Then pandemonium broke out.   People cheered, roared, jumped up and down, and nearly tore the place apart.   Such was the impact of a pair of breasts on the screen in 1958.

 

We had a lot of Poles in the RAF in the 1950s.   Most of them had escaped from Poland in 1939, and joined the RAF to continue the fight, (WWII).   We had a Squadron Leader at Yatesbury who was as tough as old boots, who had never quite mastered the English language.   I remember him giving us a “pep talk” before an annual parade conducted by the Air Officer Commanding of the group. -  “Zur AOC vill enjoy seeing you parade, as you vill enjoy parading for zur AOC.   So when you are marching on to zur square I vant to see lots of happy smiling faces.   LOOK AS IF YOU ARE ENJOYING IT !!!”   “ And ven I give you za eyes right, look him in zur eye – tip him za vinkle !!”   This same character, with respect to the technical training, insisted that all students should “be above zur class average”…….

 

In all my time in the Royal Air Force (22years) I never remember a single drugs problem – unlike today.   However the Air Force was obsessed with the problem of VD, and to this end we were marched in to the cinema to see films about the evil of “loose living”.   These were mainly American films.   The “no sex please, we’re British” didn’t seem to have any films of their own.

They had posters though, and these were stuck up at the entrances to the messes, and depicted a sensual young lady, perched on a bar stool, wearing a green ‘button-through’ dress whilst she held aloft a cocktail glass by the stem.  Underneath was written “clean living is the only way”.   The airmen used to delight in defacing these posters in the most delightful way, which caused great amusement.   One wag once wrote on the bottom “I don’t care if I do go blind, I can always sell matches”.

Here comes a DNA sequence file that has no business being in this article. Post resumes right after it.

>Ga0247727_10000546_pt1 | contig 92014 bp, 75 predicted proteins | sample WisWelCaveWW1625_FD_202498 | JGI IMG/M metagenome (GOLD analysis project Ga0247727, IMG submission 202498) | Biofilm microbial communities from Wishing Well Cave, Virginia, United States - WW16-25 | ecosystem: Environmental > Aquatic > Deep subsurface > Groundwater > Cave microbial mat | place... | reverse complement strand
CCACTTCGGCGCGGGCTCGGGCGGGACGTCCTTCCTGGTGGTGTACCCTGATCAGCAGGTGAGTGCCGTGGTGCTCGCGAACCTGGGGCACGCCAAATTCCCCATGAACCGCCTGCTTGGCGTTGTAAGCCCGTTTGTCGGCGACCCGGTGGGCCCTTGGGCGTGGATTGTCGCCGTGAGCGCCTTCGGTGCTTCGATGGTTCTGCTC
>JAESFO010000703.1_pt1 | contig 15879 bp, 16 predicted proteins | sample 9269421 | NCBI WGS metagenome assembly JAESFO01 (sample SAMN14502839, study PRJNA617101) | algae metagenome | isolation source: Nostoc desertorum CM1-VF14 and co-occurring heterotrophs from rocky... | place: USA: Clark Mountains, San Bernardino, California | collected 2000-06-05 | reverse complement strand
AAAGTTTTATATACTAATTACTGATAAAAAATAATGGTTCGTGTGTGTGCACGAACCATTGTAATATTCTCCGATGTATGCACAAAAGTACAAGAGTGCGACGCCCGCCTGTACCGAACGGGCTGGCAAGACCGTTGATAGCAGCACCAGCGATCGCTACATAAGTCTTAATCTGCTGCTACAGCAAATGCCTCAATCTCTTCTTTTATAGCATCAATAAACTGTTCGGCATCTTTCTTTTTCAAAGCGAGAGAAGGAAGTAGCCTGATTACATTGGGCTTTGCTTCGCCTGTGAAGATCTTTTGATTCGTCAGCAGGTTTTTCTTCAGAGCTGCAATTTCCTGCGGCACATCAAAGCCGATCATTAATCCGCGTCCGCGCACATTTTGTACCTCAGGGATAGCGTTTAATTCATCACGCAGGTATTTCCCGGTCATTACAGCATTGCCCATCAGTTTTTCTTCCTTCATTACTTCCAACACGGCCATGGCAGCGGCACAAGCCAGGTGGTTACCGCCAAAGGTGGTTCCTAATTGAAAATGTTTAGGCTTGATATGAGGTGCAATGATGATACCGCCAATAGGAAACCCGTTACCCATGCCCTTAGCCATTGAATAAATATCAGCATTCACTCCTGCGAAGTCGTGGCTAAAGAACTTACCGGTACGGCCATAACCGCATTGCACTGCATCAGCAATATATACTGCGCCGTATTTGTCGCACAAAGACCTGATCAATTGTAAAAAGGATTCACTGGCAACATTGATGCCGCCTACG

In mid 1957 I was posted to RAF Luqa in Malta, and sailed out of Southampton for this posting on the good ship ‘Empire Ken’, which was one of the last troopships ever to be used. I was one of 20 RAF personnel on this ship, the other 700 being army. The services were still obsessed with VD, and we had had an FFI at the embarkation camp. (Free from Infection Inspection).  Whilst sailing, we had another one.   This involved hundreds of men queuing naked along the companion ways and down to the next deck to be confronted by a bored looking army medical officer who lifted your privates with his officer’s baton to have a quick look underneath in order to prescribe you “free from infection”.   When I got to Malta I would yet have another FFI.

 

On that same ship there were first class (officers) second class (senior NCOs) third class (unaccompanied airmen’s. wives) and “troop deck personal” (me).   We lived about four decks down.   During the voyage (and being a corporal), I was given 6 soldiers and made “NCO I/C ships balloon blowing up party”.   This was a very responsible position, for I was responsible for providing enough balloons for the first class parties enjoyed by the officers and their ladies.   Later on as we got into the Med, I and my six soldiers would be blowing up balloons on the stern deck and letting them over the end so that the upper echelons could fire at them from the rear deck above us with Lee Enfield 303 rifles.

 

Around 1960 while on 25 SQN at Waterbeach, the squadron, being a night fighter squadron, entailed a lot of shift work, our Engineering Officer used to get regular phone calls from a Brigadier, asking if his son - a lowly airman - could be excused weekend work as they had important family functions.   Our Engineering Officer used to almost stand to attention by the telephone and generally agree to the requests.  One day he asked the airman what regiment his father was in – “Oh, he’s not in the forces, he’s a Brigadier in the Salvation Army!”   I won’t repeat what the Engineering Officer then said.